At the BreakThrough Summit, hosted by Hudl and WeCOACH in December 2019, we heard from game-changing women in sports. From pro athletes and head coaches, to directors and communication specialists, they all had important messages to convey.
There were presentations on the power of communication (which lead to Betsy Butterick being covered in PB&J), and panels around leading greatness. And it was next to impossible to leave the one-on-ones with Jill Ellis and Holly Warlick without feeling inspired and empowered.
These remarkable leaders expressed what it means to show up as a woman in a male-dominated industry. And they gave us the rundown on how to foster a culture that paves the way for younger women to build on.
You don’t want to miss it. Registration is now open for the free digital BreakThrough Summit 2020 December 14 – 15. (Did we mention it’s free?)
If I can see her, I can be her.
Young girls and boys need to see women being successful coaches and leaders. Only 41% of women’s collegiate teams are coached by women, and only 28% of youth sports coaches are women.
So, what does it take to support, develop and empower women in sports? We have to ensure we’re keeping women in the game. As former Tennessee basketball coach Holly Warlick explained, we have to trust women, take care of each other and continue to give young women the opportunity that someone once gave to us.
Pave the way.
Not only is mindset important for a leader, but so is the environment that a leader creates. As we continue to see a rise in women’s leadership, we must foster environments that they can evolve and develop in.
Take it from one of the greatest leaders in sports: Jill Ellis refined her mindset around leadership into three pillars that ultimately put her on a path to success:
- The power of connection. Understand they’re not just athletes, but they are real people who also experience the ups and downs of life.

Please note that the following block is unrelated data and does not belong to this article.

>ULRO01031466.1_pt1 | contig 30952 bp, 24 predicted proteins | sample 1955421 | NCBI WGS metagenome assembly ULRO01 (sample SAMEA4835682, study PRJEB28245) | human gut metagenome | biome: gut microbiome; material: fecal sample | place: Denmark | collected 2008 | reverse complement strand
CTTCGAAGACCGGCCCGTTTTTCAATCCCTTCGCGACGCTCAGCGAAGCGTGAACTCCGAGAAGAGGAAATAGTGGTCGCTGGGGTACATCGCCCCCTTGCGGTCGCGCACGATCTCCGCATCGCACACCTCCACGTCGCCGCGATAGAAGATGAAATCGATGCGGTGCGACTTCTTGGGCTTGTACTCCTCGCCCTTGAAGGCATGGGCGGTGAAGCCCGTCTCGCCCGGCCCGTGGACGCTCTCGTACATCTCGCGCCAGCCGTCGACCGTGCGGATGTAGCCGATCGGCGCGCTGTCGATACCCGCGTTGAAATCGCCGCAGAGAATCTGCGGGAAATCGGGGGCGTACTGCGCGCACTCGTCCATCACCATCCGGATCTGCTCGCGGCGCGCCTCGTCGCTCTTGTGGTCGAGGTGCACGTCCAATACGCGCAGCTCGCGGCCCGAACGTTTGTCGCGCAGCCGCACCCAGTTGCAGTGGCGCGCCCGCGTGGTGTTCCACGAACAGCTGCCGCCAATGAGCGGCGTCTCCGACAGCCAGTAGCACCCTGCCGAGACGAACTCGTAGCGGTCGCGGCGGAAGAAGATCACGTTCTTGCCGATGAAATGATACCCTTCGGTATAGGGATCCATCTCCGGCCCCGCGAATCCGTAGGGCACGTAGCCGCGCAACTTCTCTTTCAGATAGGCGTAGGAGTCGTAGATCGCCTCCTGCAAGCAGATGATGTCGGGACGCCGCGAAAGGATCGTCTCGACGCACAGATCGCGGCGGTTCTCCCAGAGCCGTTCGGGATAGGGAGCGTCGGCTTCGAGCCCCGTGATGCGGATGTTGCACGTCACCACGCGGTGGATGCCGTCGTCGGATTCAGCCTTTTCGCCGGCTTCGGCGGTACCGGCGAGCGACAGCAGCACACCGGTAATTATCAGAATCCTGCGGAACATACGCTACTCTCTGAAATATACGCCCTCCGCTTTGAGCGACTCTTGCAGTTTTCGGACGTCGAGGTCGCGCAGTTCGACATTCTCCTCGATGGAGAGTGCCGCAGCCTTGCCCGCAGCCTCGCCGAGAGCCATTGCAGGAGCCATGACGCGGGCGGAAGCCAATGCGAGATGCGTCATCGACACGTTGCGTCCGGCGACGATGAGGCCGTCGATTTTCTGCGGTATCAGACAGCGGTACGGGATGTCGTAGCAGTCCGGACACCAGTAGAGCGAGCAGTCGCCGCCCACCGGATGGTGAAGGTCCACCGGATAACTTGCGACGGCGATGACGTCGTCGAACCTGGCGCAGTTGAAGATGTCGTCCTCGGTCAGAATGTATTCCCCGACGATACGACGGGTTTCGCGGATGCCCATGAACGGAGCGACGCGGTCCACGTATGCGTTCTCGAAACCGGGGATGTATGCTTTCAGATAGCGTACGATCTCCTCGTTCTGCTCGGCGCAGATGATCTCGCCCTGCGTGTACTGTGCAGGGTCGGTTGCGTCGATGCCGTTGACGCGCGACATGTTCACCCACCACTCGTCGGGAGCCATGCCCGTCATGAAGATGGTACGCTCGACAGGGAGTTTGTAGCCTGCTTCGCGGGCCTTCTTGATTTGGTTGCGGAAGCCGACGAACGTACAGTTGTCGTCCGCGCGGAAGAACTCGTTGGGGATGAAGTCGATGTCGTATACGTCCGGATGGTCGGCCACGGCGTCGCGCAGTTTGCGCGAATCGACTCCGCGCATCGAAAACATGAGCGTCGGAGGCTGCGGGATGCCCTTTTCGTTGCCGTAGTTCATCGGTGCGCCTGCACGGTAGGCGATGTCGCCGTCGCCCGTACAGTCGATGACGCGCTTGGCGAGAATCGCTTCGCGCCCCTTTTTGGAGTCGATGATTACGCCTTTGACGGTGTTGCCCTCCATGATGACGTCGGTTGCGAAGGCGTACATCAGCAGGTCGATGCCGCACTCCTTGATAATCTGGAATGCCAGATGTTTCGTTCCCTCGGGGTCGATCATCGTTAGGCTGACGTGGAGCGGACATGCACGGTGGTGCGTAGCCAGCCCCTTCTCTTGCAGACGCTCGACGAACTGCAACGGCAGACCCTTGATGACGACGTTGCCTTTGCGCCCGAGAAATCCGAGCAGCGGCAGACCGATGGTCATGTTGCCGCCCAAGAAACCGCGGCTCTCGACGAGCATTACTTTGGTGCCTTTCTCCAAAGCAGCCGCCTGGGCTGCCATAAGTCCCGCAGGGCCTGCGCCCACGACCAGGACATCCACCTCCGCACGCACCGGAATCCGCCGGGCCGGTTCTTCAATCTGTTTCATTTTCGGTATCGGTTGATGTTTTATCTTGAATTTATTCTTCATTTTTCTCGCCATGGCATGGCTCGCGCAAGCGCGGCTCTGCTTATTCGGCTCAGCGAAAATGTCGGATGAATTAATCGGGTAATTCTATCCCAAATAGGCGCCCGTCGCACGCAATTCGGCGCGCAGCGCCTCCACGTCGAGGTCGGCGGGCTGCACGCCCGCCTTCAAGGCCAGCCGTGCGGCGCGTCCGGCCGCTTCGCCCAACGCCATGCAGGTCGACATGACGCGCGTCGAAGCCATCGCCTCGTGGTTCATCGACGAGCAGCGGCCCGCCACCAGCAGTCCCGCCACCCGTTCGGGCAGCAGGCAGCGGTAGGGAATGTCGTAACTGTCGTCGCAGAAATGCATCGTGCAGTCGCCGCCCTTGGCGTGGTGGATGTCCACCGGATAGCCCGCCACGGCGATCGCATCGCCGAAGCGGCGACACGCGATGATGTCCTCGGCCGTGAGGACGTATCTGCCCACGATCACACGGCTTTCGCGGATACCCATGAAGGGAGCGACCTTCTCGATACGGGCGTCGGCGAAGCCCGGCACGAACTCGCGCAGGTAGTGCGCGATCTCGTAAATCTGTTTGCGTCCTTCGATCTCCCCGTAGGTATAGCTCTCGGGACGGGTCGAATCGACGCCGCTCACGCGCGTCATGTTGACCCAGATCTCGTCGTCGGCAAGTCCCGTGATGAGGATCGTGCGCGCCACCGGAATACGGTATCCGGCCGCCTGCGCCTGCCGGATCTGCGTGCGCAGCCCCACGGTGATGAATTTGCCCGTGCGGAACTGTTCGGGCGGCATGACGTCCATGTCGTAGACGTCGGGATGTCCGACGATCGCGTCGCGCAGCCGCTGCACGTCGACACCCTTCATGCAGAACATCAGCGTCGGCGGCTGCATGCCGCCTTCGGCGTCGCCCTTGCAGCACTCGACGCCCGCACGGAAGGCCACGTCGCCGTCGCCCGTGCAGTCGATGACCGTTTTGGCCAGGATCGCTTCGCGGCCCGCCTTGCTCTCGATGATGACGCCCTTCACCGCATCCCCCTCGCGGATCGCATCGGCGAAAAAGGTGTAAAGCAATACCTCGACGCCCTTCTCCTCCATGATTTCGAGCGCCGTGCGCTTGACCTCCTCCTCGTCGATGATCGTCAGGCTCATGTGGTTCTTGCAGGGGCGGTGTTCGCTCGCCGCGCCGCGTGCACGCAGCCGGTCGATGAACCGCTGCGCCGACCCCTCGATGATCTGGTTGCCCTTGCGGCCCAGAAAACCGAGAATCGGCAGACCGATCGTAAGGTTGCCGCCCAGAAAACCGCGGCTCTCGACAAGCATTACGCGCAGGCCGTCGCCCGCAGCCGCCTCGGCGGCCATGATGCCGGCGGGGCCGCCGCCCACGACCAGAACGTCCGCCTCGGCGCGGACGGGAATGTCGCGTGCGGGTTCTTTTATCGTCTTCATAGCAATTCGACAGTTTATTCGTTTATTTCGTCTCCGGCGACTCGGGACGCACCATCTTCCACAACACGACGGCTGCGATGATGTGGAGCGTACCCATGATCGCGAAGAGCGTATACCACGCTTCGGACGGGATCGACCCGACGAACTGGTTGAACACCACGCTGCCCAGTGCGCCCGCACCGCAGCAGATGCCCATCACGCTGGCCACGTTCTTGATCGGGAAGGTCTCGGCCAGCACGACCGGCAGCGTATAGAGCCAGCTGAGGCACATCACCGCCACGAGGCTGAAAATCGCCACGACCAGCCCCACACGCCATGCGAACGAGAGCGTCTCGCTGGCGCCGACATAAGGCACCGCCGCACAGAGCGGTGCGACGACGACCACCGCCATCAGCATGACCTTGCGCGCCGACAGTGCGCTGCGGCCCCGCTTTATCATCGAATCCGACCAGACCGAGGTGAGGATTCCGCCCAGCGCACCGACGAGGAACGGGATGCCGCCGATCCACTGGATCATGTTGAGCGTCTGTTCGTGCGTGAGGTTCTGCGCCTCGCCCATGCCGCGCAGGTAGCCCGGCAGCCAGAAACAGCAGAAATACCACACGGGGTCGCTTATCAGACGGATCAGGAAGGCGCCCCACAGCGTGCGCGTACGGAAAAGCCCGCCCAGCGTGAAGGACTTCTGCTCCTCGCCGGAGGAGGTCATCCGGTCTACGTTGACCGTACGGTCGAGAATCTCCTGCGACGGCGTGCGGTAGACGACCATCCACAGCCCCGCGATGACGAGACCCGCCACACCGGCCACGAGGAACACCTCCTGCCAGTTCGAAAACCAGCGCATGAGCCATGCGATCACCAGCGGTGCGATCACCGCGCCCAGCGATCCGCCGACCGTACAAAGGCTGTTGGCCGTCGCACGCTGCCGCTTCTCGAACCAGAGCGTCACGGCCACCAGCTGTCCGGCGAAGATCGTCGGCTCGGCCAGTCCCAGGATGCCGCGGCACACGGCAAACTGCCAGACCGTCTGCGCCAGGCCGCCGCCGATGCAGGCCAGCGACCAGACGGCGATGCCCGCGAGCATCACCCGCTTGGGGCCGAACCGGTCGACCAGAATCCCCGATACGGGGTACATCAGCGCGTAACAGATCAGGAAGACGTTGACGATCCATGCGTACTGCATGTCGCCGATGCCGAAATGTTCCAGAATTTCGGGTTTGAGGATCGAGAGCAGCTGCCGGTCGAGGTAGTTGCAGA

- The intention of direction. You have to know where you’re going, and have courage to make decisions to help get you to that point.
- The ability to reflect. It takes learning from every experience — the good and bad — to evolve as a leader. “If I’m the same leader today as I was two years ago, I’m failing.” (Jill Ellis)
Persist for something bigger.
There’s no hiding the unique pressures women in sports face, especially when you’re one of the trailblazers. We heard from Charmelle Green, Penn State Sr. Associate AD and WeCOACH Board President, on what it’s like to be the first. “Being the first is exhausting. When I made the decision to go to the University of Utah I didn’t realize I was going to be the only Black woman who was a student-athlete on that campus. […] That’s exhausting because you bear the burden of being the success story.” But with more and more women advocating for each other, it doesn’t have to be a burden carried alone.
“The opportunity and the responsibility with being first is to ensure you’re not the last, and so you have to make decisions to be a vocal advocate” said Dr. Jen Welter. This resiliency and persistence is key to the success of women in sports.
“The opportunity and the responsibility with being first is to ensure you’re not the last, and so you have to make decisions to be a vocal advocate.”
Join the conversation.
We’re committed to changing the landscape for women in sports, from pay inequality and gender stereotyping, to objectification and lack of representation. Register now for BreakThrough Summit 2020 to learn how every coach, administrator, leader and decision-maker can be a change maker for current and future women in sport. Let’s set the pace together.
Didn’t have a chance to join us last year? You can still watch the full 2019 BreakThrough Summit recording.